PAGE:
16. Jue-Shyan Wang & Wei-Hsin Wang & Yen-Chun Liao, 2014. "The Impact of Free Agency on Players¡¯ Compensation," Research in World Economy, Research in World Economy, Sciedu Press, vol. 5(1), pages 1-12, March.
    17. Helmut Dietl & Egon Franck & Markus Lang, 2008. "Why football players may benefit from the ‘shadow of the transfer system’," European Journal of Law and Economics, Springer, vol. 26(2), pages 129-151, October.
    18. Paul Downward, 2014. "English professional football," Chapters,in: Handbook on the Economics of Professional Football, chapter 17, pages 277-297 Edward Elgar Publishing.
    19. Barajas, Angel, 2004. "Modelo de valoración de clubes de fútbol basado en los factores clave de su negocio
      [Valuation model for football clubs based on the key factors of their business]
      ," MPRA Paper 13158, University Library of Munich, Germany.
    20. Eberhard Feess & Gerd Mühlheußer, 2002. "Economic Consequences of Transfer Fee Regulations in European Football," European Journal of Law and Economics, Springer, vol. 13(3), pages 221-237, May.
    21. Muehlheusser, Gerd, 2006. "Regulating Damage Clauses in (Labor) Contracts," IZA Discussion Papers 2367, Institute for the Study of Labor (IZA).

    More about this item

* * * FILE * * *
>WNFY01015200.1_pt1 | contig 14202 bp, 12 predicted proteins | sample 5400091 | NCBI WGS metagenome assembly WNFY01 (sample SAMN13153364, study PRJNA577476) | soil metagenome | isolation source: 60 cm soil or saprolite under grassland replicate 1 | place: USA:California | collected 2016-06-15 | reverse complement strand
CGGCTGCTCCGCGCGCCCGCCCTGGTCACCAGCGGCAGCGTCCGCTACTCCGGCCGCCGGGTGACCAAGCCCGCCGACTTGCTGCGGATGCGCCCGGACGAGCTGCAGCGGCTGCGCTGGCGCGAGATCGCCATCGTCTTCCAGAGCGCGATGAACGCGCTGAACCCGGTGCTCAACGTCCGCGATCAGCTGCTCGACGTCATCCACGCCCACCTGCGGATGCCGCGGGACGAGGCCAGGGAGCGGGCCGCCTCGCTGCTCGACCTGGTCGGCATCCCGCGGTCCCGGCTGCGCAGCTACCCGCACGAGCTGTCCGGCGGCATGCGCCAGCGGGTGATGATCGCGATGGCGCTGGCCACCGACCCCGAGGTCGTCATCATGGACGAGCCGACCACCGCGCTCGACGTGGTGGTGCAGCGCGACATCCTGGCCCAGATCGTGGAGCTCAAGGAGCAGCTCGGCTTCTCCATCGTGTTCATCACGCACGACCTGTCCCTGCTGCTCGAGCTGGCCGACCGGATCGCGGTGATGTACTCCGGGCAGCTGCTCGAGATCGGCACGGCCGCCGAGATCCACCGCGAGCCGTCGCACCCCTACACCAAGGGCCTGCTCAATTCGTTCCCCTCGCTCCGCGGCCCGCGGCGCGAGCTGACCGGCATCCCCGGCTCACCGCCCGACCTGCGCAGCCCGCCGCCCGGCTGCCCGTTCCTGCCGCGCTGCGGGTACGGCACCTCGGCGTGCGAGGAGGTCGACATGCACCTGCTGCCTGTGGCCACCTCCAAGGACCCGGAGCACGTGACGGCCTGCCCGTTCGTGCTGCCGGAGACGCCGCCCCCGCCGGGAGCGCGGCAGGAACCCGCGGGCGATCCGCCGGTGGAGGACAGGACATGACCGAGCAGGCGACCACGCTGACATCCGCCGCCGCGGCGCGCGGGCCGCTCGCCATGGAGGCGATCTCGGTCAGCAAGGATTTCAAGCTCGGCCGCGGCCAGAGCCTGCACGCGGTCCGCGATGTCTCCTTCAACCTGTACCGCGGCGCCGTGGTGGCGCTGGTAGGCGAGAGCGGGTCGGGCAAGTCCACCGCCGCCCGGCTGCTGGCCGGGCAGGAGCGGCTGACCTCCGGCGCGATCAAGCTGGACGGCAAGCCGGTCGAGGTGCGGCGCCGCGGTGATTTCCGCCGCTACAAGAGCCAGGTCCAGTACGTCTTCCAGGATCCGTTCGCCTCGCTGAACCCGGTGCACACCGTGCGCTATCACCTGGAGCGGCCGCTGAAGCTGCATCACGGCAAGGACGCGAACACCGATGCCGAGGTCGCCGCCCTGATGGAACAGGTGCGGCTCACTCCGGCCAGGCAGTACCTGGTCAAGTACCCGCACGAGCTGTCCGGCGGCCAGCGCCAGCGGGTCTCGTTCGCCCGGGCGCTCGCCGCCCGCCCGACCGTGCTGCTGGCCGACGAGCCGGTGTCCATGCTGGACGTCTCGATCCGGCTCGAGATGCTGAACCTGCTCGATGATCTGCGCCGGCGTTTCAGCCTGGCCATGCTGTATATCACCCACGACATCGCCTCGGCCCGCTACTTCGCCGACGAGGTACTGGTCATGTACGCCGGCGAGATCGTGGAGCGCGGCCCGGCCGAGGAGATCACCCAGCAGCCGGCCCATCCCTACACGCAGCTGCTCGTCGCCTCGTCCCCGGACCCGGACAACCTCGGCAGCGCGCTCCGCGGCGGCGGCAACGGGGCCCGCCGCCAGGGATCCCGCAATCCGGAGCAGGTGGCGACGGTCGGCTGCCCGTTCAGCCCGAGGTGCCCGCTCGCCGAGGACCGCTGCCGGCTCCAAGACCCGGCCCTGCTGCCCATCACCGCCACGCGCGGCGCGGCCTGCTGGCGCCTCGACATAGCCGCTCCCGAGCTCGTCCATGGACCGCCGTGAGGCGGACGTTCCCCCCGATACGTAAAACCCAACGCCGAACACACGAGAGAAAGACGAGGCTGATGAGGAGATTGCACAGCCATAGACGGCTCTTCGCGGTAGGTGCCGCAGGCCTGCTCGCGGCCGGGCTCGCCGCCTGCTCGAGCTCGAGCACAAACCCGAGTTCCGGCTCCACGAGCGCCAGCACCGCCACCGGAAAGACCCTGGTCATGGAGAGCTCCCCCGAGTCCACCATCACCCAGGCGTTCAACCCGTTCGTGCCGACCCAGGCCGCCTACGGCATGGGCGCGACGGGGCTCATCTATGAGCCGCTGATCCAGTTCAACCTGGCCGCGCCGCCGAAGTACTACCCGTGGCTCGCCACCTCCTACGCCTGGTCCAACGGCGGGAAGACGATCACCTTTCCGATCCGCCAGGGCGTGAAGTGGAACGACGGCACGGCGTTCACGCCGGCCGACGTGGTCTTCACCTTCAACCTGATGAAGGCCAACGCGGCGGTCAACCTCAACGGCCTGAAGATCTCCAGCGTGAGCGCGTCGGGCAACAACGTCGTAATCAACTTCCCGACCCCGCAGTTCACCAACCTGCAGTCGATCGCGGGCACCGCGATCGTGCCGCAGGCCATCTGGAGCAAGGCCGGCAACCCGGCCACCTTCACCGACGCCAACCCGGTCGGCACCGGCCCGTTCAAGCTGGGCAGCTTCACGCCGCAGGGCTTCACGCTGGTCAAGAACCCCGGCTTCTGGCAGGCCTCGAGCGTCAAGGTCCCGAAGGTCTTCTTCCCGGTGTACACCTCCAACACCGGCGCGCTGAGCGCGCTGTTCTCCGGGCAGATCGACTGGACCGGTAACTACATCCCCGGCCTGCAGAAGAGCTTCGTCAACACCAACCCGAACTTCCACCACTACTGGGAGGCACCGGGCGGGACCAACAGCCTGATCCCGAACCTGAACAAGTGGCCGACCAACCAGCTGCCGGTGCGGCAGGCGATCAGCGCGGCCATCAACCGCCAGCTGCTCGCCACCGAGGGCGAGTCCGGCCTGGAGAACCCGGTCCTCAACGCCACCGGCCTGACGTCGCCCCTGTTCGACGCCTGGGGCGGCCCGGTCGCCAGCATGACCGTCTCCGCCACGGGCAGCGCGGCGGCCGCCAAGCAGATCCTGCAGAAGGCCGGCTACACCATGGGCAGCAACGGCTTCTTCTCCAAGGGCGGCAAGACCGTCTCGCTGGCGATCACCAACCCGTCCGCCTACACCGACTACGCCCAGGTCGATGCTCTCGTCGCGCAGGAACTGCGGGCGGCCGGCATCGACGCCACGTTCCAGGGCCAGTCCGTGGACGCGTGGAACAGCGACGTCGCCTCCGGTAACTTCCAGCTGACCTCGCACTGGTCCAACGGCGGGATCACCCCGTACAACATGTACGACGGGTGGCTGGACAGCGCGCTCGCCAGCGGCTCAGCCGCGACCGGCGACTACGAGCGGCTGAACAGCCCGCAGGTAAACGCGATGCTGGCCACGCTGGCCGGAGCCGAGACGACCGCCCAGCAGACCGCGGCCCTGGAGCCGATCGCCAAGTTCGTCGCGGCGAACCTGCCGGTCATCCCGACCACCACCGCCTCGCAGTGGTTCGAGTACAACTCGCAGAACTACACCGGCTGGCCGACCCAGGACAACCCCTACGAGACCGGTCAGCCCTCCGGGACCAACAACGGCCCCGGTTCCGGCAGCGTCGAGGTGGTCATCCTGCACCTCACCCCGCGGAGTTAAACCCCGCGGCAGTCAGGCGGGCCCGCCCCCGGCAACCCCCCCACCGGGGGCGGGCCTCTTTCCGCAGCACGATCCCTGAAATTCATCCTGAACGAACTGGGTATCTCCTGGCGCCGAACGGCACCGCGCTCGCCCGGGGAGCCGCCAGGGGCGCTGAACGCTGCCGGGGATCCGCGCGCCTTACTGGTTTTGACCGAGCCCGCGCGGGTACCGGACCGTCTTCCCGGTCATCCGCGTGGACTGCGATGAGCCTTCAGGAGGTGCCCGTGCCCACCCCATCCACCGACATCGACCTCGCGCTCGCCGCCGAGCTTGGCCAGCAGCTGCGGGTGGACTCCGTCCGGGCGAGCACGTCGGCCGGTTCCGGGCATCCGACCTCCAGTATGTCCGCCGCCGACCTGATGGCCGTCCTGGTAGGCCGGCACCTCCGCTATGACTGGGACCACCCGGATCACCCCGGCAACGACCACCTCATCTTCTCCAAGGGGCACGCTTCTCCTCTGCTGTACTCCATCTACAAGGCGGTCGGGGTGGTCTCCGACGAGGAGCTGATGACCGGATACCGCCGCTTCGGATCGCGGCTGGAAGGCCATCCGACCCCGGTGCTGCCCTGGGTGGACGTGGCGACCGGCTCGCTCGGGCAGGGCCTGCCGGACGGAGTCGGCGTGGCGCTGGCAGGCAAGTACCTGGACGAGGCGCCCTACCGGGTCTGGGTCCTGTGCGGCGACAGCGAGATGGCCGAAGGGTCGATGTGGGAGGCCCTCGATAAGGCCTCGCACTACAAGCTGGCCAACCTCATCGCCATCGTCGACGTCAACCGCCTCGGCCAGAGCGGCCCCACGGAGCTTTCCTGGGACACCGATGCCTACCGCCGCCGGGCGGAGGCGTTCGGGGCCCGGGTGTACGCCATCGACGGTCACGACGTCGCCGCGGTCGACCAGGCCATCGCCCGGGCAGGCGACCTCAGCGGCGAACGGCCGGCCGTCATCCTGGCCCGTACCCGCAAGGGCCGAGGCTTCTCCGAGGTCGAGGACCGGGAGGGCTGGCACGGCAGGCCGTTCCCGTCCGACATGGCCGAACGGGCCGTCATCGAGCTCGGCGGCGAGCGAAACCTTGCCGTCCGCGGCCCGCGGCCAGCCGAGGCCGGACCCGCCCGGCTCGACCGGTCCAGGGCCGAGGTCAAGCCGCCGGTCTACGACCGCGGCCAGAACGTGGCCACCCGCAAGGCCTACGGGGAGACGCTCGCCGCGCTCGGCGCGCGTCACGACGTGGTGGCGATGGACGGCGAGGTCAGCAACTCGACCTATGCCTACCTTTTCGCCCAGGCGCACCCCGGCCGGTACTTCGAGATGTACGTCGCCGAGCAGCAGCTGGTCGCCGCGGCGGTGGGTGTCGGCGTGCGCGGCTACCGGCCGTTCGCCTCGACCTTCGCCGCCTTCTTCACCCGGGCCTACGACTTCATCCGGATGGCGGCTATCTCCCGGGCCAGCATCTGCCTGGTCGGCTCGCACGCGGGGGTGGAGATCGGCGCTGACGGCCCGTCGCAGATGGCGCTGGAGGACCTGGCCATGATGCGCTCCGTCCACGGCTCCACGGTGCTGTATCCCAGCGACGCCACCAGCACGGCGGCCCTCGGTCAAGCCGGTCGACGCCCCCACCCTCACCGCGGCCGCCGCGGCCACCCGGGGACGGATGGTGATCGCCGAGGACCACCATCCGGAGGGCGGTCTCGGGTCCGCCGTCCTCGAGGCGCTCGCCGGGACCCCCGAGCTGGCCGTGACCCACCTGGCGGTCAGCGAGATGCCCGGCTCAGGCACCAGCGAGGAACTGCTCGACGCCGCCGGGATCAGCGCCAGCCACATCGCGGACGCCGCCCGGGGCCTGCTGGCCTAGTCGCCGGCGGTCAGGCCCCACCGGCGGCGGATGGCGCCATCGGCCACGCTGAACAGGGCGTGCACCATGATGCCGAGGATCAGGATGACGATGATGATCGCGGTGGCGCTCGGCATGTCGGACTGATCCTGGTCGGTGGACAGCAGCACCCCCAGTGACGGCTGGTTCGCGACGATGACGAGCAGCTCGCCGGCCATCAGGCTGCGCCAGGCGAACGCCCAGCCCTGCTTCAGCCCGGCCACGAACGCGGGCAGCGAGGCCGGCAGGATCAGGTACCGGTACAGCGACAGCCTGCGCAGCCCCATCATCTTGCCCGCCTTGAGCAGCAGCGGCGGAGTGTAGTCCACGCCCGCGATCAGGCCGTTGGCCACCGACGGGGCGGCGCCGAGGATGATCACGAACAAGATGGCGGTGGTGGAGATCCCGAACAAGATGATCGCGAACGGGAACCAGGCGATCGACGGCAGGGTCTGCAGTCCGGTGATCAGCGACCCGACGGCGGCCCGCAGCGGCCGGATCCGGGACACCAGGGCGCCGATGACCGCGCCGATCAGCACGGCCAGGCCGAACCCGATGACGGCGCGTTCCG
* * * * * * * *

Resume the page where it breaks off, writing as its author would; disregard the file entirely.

JEL classification:

    • J41 - Labor and Demographic Economics - - Particular Labor Markets - - - Labor Contracts
    • K12 - Law and Economics - - Basic Areas of Law - - - Contract Law
    • L83 - Industrial Organization - - Industry Studies: Services - - - Sports; Gambling; Restaurants; Recreation; Tourism


    Access and download statistics


    All material on this site has been provided by the respective publishers and authors. You can help correct errors and omissions. When requesting a correction, please mention this item's handle: RePEc:eee:eecrev:v:47:y:2003:i:4:p:645-668. See general information about how to correct material in RePEc.

    For technical questions regarding this item, or to correct its authors, title, abstract, bibliographic or download information, contact: (Dana Niculescu). General contact details of provider: .

    If you have authored this item and are not yet registered with RePEc, we encourage you to do it here. This allows to link your profile to this item. It also allows you to accept potential citations to this item that we are uncertain about.

    If CitEc recognized a reference but did not link an item in RePEc to it, you can help with this form .

    If you know of missing items citing this one, you can help us creating those links by adding the relevant references in the same way as above, for each refering item. If you are a registered author of this item, you may also want to check the "citations" tab in your RePEc Author Service profile, as there may be some citations waiting for confirmation.

    Please note that corrections may take a couple of weeks to filter through the various RePEc services.

    IDEAS is a RePEc service hosted by the Research Division of the Federal Reserve Bank of St. Louis . RePEc uses bibliographic data supplied by the respective publishers.